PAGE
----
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Skipper, Barbie's sister, went to ballet class and ice skated. Designers also gave “Miss Barbie” bendable legs, molded hair with wig options, and eyes that could open and shut. Miss Barbie wasn't a huge hit at the time, but collectible versions can now sell for hundreds of dollars.
Two years after cosmonaut Valentina Tereshkova became the first woman in space, Miss Astronaut Barbie hit the market. She dressed in a metallic space suit with zipper boots. 1965 also marked the controversial release of “Slumber Party Barbie,” whose accessories included a diet book with tips like “don't eat” and a scale set to 110 pounds. The toy maker excluded the scale the following year, but kept the book.
Color Magic Barbie gave kids the ability to change the doll's hair color from blonde to scarlet flame and midnight to ruby red. When the doll's hair was treated with a solution of vinegar and water, the wigs would change color. A saline solution changed them back to their original shade without a mess.
Twiggy was the first celebrity to get her own Barbie. Since then, Cher, Diana Ross, Barbra Streisand, and many others have all been immortalized by Mattel. Barbie also started twisting at the waist, and designers gave her a more youthful face with wide-open blue eyes.
A Black doll named Francie was introduced in 1967, but Christie was Barbie's first Black friend who shared the same body size. While Christie has been a popular doll for decades, many have complained that her features were not authentic to Black women.
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Twist ‘n Turn Barbie came with a flip hairstyle as the ‘60s ended. Marlo Thomas sported the same look in the popular show “That Girl,” which aired from 1966 to 1971.
Barbie became fully poseable in 1970. She didn't just bend at the knees and twist at the waist; she could do splits and bend her arms.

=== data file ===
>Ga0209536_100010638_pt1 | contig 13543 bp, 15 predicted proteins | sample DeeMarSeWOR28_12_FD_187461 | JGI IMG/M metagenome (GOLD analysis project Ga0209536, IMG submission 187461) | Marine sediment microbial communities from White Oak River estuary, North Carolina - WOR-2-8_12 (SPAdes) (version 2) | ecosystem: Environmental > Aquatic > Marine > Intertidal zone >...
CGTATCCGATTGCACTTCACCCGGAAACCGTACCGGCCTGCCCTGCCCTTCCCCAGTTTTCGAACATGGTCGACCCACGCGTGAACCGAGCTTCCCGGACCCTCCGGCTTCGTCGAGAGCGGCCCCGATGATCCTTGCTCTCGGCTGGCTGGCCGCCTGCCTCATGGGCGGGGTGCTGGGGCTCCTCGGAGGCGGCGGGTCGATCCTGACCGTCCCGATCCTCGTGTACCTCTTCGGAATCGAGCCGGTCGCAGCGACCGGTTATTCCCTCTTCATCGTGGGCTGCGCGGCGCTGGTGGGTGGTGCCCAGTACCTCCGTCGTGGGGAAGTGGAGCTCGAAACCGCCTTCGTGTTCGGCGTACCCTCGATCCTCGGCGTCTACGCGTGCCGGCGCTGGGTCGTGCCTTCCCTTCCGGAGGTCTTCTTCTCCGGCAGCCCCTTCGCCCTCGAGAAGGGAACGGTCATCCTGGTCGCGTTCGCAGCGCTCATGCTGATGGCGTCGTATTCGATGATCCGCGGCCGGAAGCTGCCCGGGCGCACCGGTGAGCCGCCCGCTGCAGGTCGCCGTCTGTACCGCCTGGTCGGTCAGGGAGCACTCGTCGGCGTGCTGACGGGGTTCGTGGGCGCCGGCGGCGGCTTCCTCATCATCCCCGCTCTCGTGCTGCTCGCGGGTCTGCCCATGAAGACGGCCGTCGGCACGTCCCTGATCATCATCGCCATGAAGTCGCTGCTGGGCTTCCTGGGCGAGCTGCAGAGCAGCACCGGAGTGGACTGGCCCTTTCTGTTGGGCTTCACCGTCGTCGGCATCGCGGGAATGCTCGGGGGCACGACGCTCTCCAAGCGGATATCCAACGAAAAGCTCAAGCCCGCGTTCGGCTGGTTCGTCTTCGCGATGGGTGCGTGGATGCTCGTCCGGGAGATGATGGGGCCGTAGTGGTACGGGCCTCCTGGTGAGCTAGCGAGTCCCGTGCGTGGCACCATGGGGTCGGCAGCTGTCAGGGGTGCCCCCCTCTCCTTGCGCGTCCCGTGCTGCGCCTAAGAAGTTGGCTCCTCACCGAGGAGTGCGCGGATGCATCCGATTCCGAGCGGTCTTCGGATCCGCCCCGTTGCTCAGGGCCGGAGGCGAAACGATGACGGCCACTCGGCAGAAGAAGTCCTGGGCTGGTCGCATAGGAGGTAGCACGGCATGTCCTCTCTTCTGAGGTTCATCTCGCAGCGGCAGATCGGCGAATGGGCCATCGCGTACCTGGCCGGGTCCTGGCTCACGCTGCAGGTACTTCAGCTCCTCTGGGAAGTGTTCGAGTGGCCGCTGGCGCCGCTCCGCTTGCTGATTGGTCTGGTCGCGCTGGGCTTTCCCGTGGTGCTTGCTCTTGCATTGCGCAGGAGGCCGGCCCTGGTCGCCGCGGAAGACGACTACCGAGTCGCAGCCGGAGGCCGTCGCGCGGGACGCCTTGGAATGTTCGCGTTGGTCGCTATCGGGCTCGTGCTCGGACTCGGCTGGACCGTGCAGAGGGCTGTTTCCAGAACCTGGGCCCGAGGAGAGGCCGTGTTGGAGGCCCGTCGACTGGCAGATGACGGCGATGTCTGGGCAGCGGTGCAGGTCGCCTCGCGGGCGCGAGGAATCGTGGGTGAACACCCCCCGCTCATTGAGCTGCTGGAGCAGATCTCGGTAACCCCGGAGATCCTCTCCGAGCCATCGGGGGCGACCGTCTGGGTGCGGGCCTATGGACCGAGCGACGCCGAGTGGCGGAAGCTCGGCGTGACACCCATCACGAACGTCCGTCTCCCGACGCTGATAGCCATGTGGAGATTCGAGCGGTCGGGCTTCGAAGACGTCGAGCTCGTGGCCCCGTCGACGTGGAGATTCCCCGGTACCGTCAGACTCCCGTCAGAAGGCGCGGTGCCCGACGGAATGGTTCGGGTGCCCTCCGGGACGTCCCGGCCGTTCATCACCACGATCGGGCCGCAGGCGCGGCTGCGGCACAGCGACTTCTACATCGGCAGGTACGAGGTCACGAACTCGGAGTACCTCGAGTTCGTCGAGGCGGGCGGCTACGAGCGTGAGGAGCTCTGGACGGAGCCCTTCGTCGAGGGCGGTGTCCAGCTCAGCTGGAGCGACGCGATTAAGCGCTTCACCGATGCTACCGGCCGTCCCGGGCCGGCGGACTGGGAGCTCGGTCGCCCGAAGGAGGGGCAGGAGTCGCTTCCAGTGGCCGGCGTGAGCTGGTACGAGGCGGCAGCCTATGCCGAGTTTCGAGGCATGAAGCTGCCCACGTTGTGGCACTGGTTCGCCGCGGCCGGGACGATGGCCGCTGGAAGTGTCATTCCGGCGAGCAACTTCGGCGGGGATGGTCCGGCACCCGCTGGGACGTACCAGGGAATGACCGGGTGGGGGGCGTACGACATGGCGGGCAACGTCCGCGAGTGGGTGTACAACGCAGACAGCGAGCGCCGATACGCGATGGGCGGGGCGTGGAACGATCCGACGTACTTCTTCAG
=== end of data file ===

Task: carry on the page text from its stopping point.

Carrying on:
Malibu Barbie hit stores in 1971. This new version was tan with Barbie's iconic, long blonde hair. Instead of pursed lips, she showed off a white grin and started looking straight forward instead of to the side.
Barbie's breasts got bigger in 1972. That same year, sales of the doll declined for the first time since they came to market. Barbie's unrealistic figure was not a hit with second-wave feminists. “The movement against her began during the women's movement,” said Andrea Nevins, director of “Tiny Shoulders: Rethinking Barbie.”
For the first time since 1966 (when she became a Pan Am stewardess), Barbie got a new job. In 1964, Barbie went to hospitals as a candy striper, but her new job as a surgeon led her to the operating room.
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In 1974, Mattel released a promotional Barbie to celebrate the doll's 16th birthday. Part of Times Square in New York City was renamed Barbie Boulevard for a week to mark the occasion. Barbie also became Miss America that year.
Mattel advertised Growing Up Skipper as “2-dolls-in-1” that users could make “grow from a young girl to a teenager in seconds.” With a rotation of her arm, Skipper's waist extended and her breasts got bigger. After a public backlash, Mattel stopped selling the doll. She came back four years later with breasts that stayed put. Barbie added Olympic athlete to her list of skills; she won gold in downhill skiing, figure skating, and gymnastics.
When the American Bicentennial Time Capsule was buried in 1976, Barbie and Ken were put inside. 1976 also saw the release of the first Hawaiian Barbie. Pictured here is a newer Hawaiian Barbie.